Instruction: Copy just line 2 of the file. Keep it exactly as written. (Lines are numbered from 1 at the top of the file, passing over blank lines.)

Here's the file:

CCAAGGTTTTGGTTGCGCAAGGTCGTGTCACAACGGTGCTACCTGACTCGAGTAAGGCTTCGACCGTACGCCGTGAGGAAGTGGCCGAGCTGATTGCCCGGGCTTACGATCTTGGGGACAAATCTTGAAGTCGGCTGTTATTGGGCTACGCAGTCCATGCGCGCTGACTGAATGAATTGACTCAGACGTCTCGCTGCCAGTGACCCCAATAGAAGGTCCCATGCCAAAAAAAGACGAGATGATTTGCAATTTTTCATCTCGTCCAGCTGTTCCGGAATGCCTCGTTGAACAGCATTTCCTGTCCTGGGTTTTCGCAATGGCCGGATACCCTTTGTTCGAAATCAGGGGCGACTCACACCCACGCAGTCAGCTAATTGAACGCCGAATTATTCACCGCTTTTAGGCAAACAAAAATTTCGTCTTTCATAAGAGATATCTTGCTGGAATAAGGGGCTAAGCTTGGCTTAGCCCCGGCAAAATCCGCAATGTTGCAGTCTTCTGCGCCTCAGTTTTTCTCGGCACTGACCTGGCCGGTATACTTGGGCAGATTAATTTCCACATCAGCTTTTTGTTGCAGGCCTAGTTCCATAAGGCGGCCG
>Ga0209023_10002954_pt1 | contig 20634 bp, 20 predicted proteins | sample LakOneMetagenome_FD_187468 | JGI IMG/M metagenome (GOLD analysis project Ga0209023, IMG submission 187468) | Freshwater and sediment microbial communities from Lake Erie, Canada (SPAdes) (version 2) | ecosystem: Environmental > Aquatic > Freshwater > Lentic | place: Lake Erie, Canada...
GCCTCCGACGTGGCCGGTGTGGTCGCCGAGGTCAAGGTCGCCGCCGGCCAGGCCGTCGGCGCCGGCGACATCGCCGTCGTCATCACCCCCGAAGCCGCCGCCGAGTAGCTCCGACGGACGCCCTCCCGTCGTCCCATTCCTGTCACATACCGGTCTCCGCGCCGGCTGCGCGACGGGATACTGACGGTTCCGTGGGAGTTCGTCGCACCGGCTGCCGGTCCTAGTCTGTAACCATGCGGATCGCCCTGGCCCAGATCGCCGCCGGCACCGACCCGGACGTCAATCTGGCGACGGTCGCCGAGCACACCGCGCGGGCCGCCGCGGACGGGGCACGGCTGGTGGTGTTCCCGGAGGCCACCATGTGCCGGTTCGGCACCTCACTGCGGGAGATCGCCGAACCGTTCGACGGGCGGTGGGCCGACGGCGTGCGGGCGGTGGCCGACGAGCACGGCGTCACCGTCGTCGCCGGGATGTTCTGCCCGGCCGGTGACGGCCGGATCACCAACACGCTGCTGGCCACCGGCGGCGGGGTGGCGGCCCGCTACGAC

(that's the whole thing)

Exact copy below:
>Ga0209023_10002954_pt1 | contig 20634 bp, 20 predicted proteins | sample LakOneMetagenome_FD_187468 | JGI IMG/M metagenome (GOLD analysis project Ga0209023, IMG submission 187468) | Freshwater and sediment microbial communities from Lake Erie, Canada (SPAdes) (version 2) | ecosystem: Environmental > Aquatic > Freshwater > Lentic | place: Lake Erie, Canada...